So in a headline last week, Agri-Pulse, a company based in Washington D.C. providing weekly report of the latest in agricultural information said, "meat packers are lined up to do business with China."

But some producers told Xinhua they will proceed with caution.

"Our product is very perishable and it poses a big impediment to ship to China," Taylor Smith with the Kansas City Steak Company told Xinhua.

Kansas City currently only ships inside American borders, but the prospect of selling to China is alluring, despite the potential complications, Smith said.

"I think the Chinese-American beef relationship will work," said California businessman Glenn Nemhauser.

Texas is the largest producer of beef in the United States, followed by Nebraska, Kansas, and California.

Interestingly, Phillips has been busy inspecting facilities in 10th-ranked Montana, where many cattle ranches have expressed interest in selling to China.

"It's a really smart place for China to put in investment and to partner with Montana to have a really good packing industry and processing plant here," Fred Wacker vice president of the Montana Stockgrowers Association said at a roundtable meeting early September organized by U.S. Senator Steve Daines in Bozeman of Montana.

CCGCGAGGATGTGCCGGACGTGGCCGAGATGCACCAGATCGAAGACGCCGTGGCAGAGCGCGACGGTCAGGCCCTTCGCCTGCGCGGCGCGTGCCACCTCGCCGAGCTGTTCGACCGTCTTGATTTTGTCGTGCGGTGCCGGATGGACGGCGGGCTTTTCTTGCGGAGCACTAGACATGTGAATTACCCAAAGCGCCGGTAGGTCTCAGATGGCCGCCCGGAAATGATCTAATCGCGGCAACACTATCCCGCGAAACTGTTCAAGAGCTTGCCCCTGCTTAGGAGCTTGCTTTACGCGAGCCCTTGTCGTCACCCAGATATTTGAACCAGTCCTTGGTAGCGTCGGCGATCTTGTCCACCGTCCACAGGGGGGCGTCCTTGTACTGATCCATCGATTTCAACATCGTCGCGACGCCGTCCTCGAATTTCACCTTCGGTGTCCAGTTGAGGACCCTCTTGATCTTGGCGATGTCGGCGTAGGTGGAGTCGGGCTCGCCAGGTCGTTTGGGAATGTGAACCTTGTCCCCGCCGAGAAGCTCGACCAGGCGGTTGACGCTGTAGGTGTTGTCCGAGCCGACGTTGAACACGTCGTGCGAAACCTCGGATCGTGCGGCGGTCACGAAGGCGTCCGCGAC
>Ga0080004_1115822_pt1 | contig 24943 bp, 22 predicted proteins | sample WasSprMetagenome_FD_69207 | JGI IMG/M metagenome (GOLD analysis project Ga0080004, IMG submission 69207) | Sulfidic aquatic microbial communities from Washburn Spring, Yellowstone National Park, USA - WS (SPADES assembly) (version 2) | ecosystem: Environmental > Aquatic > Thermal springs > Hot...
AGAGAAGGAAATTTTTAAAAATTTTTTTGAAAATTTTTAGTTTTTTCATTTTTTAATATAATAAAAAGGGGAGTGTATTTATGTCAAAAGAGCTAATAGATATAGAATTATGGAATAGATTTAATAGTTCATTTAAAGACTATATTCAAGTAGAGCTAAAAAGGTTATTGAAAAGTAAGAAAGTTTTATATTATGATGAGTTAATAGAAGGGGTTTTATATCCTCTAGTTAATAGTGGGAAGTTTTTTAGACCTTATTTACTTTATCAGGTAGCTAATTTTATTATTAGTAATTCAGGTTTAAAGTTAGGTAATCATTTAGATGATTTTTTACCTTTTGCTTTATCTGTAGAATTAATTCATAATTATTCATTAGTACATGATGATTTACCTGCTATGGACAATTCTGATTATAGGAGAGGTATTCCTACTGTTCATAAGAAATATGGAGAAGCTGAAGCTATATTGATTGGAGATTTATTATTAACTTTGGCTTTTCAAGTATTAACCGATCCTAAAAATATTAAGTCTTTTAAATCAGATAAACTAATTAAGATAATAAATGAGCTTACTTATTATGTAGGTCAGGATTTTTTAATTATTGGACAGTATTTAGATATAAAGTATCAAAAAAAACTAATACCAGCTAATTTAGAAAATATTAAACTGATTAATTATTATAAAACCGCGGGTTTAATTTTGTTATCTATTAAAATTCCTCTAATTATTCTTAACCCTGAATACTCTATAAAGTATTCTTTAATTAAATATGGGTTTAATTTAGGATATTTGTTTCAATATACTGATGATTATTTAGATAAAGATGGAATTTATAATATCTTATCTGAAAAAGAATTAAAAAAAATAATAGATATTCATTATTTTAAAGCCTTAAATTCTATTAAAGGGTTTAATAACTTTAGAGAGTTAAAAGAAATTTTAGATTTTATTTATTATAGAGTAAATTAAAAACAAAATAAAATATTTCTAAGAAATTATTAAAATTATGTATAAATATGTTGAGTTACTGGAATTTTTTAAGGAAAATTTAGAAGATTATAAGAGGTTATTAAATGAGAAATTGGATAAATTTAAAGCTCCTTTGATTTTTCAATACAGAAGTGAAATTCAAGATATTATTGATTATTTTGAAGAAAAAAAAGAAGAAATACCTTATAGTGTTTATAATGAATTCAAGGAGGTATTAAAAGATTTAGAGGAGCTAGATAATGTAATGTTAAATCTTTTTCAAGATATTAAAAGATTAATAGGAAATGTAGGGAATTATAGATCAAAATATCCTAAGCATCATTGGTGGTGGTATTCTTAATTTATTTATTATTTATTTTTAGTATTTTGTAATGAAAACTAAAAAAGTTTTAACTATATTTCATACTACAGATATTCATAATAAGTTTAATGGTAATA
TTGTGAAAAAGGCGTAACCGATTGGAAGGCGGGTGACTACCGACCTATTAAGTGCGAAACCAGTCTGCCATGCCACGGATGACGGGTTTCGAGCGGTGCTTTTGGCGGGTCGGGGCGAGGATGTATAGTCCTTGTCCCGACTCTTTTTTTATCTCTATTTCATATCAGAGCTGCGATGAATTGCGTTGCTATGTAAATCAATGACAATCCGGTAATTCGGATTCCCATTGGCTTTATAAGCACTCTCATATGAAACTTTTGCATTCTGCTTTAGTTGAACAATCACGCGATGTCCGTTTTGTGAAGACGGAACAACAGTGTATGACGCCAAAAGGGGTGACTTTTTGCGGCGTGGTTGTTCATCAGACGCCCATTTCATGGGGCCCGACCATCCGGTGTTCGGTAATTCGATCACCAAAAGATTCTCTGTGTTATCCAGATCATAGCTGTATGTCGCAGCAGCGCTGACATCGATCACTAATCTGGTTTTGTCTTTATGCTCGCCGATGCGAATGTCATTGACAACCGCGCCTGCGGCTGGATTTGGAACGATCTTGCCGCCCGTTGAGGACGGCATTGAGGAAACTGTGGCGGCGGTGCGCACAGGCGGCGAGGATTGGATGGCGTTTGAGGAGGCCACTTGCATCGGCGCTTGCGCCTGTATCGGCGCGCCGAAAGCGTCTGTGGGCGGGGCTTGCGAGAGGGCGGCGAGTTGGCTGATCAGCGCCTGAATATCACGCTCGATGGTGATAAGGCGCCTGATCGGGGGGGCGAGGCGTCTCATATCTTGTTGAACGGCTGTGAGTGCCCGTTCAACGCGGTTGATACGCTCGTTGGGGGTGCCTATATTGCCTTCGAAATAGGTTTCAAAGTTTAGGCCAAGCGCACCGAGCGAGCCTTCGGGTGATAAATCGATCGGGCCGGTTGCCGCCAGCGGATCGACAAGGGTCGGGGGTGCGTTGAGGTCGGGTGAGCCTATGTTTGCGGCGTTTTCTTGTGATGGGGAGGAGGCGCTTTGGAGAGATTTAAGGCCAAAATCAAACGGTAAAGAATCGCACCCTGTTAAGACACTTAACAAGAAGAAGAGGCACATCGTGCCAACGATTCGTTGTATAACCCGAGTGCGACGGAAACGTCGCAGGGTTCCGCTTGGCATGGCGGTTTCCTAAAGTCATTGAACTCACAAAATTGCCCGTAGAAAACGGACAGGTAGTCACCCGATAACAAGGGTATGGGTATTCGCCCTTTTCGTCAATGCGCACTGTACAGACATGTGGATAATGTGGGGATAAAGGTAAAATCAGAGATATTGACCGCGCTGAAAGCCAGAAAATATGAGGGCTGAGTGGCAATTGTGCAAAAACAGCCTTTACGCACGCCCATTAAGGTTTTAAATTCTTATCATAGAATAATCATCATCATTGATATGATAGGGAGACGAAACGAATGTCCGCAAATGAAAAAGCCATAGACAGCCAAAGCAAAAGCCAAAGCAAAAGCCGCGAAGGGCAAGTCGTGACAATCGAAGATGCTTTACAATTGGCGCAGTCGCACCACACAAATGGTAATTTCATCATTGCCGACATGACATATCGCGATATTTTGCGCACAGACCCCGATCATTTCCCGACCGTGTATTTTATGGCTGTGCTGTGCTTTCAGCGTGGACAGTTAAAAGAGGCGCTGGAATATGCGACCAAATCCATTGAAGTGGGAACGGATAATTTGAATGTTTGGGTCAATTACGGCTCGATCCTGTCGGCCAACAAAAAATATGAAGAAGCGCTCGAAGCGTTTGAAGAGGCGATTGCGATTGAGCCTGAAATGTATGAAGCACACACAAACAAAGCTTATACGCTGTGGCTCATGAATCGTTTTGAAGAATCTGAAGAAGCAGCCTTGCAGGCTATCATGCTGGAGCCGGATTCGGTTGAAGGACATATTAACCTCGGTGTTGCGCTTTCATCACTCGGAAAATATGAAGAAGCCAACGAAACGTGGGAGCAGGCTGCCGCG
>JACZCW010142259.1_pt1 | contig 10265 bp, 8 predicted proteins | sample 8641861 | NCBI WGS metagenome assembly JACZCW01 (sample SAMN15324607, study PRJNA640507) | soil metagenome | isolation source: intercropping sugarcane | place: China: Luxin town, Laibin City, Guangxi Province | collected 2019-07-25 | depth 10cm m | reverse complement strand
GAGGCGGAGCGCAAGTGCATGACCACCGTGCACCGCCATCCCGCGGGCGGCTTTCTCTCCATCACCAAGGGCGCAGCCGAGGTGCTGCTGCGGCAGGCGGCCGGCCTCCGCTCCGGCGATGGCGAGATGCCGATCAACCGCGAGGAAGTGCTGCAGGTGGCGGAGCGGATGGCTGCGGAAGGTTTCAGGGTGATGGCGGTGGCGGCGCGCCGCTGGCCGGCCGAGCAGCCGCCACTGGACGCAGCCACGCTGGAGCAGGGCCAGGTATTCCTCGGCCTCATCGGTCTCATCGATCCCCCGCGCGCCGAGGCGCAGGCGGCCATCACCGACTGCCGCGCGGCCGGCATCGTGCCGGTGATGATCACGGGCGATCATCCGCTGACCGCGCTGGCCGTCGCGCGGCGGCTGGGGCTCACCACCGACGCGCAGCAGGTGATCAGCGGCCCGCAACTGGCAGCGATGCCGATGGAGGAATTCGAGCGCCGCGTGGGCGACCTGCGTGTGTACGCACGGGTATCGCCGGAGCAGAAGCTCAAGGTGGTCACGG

Wacker argued that would help bring down logistic costs and guarantee stable supply of high quality beef to China, a win-win deal for both sides.

But none are as seasoned as Arkansas-based Tyson Foods, who started doing business with China in 1971, even before President Richard Nixon's historic 1972 visit.

In 2001, Tyson merged with Shandong Food to build a modern, cutting edge poultry processing facility in Shandong Province.

In 2008, Tyson built modern processing facilities - according to global production standards - in Jiangxi Province near Shanghai.

And the following year, Tyson initiated another joint venture in Shandong with three poultry plants - providing quick service restaurants and retail outlets with chicken, as part of Tyson Rizhao in Juxian Industrial Park.

Tyson knows how to do business in China, and company executives were ecstatic at the already increased business across the Pacific. In 2015, Tyson, hiring 115,000 people who work at more than 300 facilities worldwide including 90 in the United States, had 42 billion U.S. dollars internationally in revenues, up from 36 billion U.S. dollars in 2014.

"Our top people just returned from China, and we're incredibly busy there," a spokesperson told Xinhua Friday, not ruling out significant expansion in China for the food-processing giant.